Several years ago, Don Cohen, a former central labor council staffer from San Diego, appeared on a panel discussing the privatization threats faced by union members across the country. He and other speakers were addressing a conference of state, county, and municipal workers represented by the Communications Workers of America (CWA), a group which did not include any federal employees. When Cohen described propaganda campaigns that proponents of privatization conduct to pave the way for outsourcing local government or state university jobs, audience members immediately recognized that kind of employer behavior and its adverse impact on them. However, when another speaker—a campaigner against privatization of services for veterans—did some quick polling on what CWA activists had heard or read about the Department of Veterans Affairs (VA), their attitude toward that federal agency was largely negative.
With no VA union members present, and only a few veterans or VA patients in the crowd to present an alternative view, the initial consensus of the group was that public provision of veterans’ healthcare was inferior to private sector treatment—a perspective clearly shaped by corporate media coverage of the VA and an ongoing conservative push for its partial privatization. Before the end of the session, participants had a far better understanding of the inter-relatedness of political attacks on public services and jobs, at all levels of government, and the need for greater labor-community solidarity to fend them off. As Cohen and his co-author Allen Mikaelian make clear in The Privatization of Everything: How The Plunder of Public Goods Transformed America and How We Can Fight Back (New Press),any private sector incursion into the public sector is not just somebody else’s problem, it’s an injury to all.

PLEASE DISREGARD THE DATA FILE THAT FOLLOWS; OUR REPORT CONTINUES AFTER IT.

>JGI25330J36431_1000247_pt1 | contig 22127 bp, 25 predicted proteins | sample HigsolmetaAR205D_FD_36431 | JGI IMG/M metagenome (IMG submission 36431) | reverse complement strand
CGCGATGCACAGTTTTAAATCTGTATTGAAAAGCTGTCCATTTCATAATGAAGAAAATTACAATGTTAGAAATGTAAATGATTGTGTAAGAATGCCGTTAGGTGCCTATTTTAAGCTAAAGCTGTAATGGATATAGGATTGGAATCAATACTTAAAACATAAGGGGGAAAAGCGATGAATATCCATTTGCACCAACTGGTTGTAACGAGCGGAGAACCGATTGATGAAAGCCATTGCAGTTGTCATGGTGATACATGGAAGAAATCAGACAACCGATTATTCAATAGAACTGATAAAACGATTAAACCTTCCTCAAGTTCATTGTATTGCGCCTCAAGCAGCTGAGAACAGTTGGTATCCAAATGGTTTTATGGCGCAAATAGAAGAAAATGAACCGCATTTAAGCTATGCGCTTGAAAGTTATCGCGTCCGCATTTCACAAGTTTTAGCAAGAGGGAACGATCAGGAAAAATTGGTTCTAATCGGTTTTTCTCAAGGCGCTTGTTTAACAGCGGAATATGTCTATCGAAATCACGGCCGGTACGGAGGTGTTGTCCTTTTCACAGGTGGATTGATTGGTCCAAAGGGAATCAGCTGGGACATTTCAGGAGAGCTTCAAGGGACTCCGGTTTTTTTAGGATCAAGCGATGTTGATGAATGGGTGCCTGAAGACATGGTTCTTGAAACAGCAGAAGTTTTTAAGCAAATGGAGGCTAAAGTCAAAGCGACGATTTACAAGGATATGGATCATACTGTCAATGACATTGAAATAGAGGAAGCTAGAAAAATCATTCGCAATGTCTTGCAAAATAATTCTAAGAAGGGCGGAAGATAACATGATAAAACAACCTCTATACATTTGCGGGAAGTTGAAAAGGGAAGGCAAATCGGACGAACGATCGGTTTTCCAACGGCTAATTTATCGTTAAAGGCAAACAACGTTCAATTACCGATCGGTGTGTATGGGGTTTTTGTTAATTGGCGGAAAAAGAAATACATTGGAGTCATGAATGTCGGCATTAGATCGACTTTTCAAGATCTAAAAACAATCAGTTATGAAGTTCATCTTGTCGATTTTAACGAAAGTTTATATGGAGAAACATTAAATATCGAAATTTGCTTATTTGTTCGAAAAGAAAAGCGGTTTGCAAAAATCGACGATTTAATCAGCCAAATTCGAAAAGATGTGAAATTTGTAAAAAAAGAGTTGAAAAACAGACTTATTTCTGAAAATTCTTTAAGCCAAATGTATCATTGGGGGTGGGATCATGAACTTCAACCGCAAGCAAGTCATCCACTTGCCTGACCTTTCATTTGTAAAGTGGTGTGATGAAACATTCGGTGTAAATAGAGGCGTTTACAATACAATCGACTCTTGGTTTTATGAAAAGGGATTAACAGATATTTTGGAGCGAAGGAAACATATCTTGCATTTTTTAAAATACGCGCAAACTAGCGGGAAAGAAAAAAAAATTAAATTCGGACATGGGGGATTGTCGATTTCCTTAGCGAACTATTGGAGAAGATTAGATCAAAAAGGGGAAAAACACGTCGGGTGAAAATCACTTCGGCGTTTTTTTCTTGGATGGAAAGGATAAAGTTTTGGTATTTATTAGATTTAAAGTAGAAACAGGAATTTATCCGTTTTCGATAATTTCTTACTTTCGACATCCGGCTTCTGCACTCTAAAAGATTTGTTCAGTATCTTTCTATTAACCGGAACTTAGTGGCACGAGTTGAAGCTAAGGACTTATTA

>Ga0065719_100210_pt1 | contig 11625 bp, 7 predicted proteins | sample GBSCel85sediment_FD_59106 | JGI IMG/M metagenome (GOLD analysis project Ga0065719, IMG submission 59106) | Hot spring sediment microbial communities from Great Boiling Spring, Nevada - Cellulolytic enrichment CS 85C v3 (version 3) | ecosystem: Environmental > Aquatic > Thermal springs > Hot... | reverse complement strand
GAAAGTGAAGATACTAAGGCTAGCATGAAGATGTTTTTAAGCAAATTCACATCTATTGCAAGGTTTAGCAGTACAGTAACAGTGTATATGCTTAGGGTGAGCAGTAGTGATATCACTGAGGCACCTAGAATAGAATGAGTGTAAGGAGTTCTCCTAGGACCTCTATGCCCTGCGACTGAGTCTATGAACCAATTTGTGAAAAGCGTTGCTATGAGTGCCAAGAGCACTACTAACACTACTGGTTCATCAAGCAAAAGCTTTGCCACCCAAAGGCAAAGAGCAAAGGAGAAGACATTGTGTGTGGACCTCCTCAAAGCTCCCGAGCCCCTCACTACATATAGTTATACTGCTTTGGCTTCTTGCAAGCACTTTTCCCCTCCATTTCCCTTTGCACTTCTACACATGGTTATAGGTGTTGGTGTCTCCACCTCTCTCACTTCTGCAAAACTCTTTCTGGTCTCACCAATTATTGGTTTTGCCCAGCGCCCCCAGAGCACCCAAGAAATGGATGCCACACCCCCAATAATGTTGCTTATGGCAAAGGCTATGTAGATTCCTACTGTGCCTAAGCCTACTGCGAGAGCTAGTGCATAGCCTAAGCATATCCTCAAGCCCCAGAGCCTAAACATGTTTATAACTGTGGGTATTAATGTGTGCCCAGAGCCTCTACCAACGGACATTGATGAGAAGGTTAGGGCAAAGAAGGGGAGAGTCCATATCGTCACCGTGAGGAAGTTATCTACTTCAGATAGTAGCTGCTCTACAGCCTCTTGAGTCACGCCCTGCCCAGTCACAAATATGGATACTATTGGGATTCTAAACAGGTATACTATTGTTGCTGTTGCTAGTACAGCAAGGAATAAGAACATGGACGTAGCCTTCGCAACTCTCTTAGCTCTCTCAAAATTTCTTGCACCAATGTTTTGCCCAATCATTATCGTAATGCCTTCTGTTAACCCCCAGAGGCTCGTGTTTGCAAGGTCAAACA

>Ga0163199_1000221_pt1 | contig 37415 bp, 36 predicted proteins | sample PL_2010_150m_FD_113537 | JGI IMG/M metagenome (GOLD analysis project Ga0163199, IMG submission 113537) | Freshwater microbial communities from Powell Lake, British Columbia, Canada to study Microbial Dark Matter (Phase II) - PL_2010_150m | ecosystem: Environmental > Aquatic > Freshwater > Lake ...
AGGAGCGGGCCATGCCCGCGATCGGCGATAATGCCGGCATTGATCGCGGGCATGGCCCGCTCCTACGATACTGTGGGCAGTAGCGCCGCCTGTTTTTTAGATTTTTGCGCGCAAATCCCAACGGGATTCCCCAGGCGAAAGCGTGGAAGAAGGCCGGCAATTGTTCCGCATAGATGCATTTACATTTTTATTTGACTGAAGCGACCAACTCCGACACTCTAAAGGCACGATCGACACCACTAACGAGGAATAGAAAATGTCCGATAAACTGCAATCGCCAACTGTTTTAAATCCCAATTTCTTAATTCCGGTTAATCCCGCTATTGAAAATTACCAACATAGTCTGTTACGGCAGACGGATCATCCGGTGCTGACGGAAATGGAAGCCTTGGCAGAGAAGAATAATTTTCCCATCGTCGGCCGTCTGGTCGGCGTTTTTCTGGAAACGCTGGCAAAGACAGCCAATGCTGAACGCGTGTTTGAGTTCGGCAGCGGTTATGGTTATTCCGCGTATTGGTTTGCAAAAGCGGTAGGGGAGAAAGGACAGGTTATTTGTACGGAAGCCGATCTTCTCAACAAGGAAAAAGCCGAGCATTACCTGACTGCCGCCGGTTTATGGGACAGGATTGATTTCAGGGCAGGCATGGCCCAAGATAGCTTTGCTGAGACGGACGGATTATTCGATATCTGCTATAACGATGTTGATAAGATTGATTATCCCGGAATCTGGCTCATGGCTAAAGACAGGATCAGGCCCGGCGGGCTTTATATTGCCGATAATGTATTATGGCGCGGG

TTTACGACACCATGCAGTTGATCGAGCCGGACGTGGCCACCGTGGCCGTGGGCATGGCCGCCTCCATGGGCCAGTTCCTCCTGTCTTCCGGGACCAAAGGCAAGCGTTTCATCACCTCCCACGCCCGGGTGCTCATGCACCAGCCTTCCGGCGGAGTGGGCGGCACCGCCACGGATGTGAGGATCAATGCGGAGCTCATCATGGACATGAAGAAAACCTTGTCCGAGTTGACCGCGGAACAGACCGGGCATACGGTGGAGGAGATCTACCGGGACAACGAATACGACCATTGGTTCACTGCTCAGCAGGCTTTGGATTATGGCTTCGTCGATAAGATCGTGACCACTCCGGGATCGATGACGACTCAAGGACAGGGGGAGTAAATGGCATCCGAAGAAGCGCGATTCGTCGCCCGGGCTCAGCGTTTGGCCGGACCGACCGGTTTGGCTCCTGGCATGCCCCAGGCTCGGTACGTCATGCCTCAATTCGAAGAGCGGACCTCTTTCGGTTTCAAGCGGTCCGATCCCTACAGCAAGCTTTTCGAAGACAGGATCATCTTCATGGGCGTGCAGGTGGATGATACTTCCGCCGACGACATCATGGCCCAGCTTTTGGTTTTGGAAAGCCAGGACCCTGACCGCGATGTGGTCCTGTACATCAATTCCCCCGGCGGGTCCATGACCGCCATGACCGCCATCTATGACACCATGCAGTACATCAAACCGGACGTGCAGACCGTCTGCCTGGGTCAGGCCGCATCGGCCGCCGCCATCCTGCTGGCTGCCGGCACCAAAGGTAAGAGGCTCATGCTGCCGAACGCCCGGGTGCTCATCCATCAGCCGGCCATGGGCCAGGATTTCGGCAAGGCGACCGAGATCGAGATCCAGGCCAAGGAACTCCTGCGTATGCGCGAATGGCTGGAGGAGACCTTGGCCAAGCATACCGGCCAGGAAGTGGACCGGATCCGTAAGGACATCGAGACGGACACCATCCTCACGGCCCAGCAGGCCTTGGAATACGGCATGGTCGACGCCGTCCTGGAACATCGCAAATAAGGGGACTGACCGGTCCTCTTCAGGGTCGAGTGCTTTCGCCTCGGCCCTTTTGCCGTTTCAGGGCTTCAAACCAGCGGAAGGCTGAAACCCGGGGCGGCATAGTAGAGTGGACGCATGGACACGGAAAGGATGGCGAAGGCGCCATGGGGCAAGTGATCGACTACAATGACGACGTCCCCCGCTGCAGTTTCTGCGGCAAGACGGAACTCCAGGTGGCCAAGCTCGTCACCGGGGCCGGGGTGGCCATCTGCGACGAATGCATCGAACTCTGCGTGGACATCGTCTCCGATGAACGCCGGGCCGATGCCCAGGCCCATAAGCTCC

In their new book, Cohen and Mikaelian, describe and debunk the vast array of privatization schemes that now litter the landscape, from private prisons and charter schools to for-profit water treatment and trash collection. “Corporations entrusted with public goods have been given the power to lock people up, force them into a parallel justice system, deny them life-saving treatments, place vital information behind paywalls, divert money from poverty programs to wealthy investors, tie the hands of governments, and undermine our constitutional rights.” There are now 2.6 times as many federal contract employees as there are direct employees of federal agencies.
Privatizing Pays Us Less